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Keyboard-based Dock Navigation

If you're a fan of keyboard shortcuts and navigation, you may want try accessing the Dock from your keyboard. Press Control-F3 to enter the Dock's keyboard access mode. Then you can press a letter corresponding with an item's name to select it; press Return to open it, Command-Q to quit the selected application, or Escape to exit keyboard access mode. You can also use the arrow keys, Tab key, and other keyboard navigation keys to toggle between the Dock items.

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ExtraBITS for 8 April 2013

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We focus on the underworld this week, with news that patent troll Lodsys is once again targeting iOS developers, the story of how security writer Brian Krebs unmasked the author of the Flashback malware, and why the iPad is a good bet for reading about super villains.

Patent Troll Lodsys Continues to Harass iOS Developers -- Nearly two years ago, a company called Lodsys made news by suing a number of iOS developers, claiming their use of in-app purchasing infringed a Lodsys-owned patent. Apple intervened, saying that its patent license with Lodsys covers iOS developers. Despite that, Eric Slivka at MacRumors reports that Lodsys has filed ten more lawsuits against iOS developers, ranging from the large (Disney) to the small (TLA Systems, makers of PCalc). Apple has yet to respond to these new suits.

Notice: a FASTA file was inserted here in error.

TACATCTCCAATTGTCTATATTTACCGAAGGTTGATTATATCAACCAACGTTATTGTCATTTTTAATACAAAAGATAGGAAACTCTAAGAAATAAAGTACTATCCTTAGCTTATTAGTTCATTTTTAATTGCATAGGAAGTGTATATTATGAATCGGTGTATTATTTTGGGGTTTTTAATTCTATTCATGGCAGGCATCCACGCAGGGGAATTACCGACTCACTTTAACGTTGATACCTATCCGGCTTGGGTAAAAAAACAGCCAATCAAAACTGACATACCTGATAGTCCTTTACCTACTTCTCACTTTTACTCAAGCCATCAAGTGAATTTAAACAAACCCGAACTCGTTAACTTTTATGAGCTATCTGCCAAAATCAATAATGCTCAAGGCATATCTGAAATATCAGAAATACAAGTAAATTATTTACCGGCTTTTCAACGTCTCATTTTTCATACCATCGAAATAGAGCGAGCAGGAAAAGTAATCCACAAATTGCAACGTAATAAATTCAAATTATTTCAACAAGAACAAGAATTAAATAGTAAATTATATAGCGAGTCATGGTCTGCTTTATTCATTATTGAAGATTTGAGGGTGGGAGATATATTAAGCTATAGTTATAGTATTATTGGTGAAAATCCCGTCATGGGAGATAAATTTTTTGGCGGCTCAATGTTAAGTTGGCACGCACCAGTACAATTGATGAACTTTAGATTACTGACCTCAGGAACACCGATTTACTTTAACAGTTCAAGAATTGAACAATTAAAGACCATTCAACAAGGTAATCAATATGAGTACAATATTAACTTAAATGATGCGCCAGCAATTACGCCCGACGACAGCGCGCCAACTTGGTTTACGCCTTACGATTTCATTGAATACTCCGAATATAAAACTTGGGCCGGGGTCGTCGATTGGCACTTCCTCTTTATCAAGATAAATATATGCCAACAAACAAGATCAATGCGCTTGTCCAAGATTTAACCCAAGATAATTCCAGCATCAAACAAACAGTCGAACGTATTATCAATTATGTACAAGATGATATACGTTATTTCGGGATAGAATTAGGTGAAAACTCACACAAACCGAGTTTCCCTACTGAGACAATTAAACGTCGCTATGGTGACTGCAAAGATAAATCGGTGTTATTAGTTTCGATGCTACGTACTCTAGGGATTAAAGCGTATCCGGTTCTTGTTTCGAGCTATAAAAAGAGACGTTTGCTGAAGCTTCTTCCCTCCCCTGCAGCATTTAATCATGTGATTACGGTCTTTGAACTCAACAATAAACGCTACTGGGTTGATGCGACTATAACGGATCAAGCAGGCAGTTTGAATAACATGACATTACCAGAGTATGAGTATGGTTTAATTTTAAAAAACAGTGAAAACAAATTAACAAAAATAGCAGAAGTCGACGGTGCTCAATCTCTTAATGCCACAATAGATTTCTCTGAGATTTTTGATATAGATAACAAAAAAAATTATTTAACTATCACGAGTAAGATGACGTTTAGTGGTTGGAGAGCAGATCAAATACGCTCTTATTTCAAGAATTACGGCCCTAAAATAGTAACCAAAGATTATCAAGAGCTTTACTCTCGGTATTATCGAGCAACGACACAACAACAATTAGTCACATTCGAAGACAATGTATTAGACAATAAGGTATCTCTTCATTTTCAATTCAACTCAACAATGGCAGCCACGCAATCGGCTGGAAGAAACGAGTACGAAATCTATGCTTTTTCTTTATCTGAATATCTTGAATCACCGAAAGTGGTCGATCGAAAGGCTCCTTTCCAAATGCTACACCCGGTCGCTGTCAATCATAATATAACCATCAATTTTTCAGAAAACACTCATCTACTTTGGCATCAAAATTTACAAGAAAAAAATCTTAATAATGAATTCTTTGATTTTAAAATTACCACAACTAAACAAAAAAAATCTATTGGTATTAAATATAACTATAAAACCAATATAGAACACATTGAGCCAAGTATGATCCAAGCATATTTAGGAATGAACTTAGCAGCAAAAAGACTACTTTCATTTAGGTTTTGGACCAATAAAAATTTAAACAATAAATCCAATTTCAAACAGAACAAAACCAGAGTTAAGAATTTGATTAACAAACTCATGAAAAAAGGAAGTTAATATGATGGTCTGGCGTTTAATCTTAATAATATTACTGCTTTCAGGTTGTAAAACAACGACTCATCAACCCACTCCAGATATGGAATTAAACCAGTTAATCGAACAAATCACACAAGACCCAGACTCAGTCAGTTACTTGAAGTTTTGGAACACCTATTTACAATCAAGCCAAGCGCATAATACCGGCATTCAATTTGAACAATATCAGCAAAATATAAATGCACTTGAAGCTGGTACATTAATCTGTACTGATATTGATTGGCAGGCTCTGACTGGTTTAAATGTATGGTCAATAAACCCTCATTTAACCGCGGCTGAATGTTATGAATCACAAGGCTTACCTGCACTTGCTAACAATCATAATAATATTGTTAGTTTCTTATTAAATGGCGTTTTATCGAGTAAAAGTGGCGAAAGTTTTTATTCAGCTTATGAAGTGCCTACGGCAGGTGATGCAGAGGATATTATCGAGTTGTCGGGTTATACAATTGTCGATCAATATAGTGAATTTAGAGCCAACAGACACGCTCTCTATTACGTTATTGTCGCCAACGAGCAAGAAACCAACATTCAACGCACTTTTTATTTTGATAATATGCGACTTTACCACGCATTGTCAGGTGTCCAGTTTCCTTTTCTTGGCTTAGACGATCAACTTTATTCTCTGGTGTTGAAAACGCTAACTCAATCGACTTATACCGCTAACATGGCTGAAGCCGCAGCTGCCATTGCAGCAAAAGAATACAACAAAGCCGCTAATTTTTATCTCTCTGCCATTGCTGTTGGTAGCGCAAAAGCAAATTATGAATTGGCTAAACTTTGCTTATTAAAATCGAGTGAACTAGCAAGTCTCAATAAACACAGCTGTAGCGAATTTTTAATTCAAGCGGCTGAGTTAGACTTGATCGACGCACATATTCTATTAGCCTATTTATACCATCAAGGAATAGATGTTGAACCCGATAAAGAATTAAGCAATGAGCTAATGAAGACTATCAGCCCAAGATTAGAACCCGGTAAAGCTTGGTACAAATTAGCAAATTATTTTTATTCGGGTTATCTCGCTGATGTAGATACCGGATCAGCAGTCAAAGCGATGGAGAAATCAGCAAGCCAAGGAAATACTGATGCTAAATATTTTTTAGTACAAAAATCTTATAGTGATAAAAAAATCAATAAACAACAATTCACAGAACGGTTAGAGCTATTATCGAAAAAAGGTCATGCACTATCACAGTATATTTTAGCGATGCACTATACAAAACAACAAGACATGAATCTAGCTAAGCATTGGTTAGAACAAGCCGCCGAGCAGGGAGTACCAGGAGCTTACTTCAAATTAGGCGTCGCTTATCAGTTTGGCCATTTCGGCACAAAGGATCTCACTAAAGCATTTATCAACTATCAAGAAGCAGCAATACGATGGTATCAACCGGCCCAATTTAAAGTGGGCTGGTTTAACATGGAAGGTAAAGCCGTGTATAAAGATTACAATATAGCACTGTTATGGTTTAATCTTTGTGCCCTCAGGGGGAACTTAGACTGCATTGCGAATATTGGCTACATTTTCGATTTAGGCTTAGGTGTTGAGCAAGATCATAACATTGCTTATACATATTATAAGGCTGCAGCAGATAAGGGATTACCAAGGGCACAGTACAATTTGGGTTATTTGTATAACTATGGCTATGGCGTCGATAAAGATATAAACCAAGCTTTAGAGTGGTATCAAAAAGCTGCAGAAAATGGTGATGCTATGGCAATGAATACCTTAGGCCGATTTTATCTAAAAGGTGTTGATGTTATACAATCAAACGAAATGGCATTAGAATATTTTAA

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Brian Krebs Identifies Author of Flashback Malware -- Flashback was one of the most significant pieces of malware to affect Mac OS X, morphing quickly and infecting more than 650,000 Macs. Security writer Brian Krebs has now identified a 30-year-old Russian man as being responsible for Flashback. It seems unlikely this outing will make any significant difference in the guy’s behavior, but it’s interesting to have the human element brought into malware coverage.

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Why the iPad Is a Superhero for Reading Comics -- Jason Snell likes to read comics on his iPad and has the credit card bill to prove it! His piece in Macworld is an outstanding survey of the digital comic landscape, describing how traditional print comics correspond to digital offerings, comparing several methods for acquiring comics, and discussing which mobile devices work best for comics.

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